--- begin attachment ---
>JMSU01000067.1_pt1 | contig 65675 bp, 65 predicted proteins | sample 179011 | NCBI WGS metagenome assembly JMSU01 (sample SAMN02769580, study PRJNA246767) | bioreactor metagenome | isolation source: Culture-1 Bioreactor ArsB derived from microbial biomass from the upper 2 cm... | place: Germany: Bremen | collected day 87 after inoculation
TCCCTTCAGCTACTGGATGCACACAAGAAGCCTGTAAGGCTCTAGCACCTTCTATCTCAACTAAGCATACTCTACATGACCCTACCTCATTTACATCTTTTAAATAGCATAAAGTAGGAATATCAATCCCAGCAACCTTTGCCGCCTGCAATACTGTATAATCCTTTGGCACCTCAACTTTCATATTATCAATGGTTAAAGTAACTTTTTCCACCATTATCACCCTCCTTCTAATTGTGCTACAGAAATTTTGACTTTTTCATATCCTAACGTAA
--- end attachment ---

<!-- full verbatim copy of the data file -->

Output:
>JMSU01000067.1_pt1 | contig 65675 bp, 65 predicted proteins | sample 179011 | NCBI WGS metagenome assembly JMSU01 (sample SAMN02769580, study PRJNA246767) | bioreactor metagenome | isolation source: Culture-1 Bioreactor ArsB derived from microbial biomass from the upper 2 cm... | place: Germany: Bremen | collected day 87 after inoculation
TCCCTTCAGCTACTGGATGCACACAAGAAGCCTGTAAGGCTCTAGCACCTTCTATCTCAACTAAGCATACTCTACATGACCCTACCTCATTTACATCTTTTAAATAGCATAAAGTAGGAATATCAATCCCAGCAACCTTTGCCGCCTGCAATACTGTATAATCCTTTGGCACCTCAACTTTCATATTATCAATGGTTAAAGTAACTTTTTCCACCATTATCACCCTCCTTCTAATTGTGCTACAGAAATTTTGACTTTTTCATATCCTAACGTAA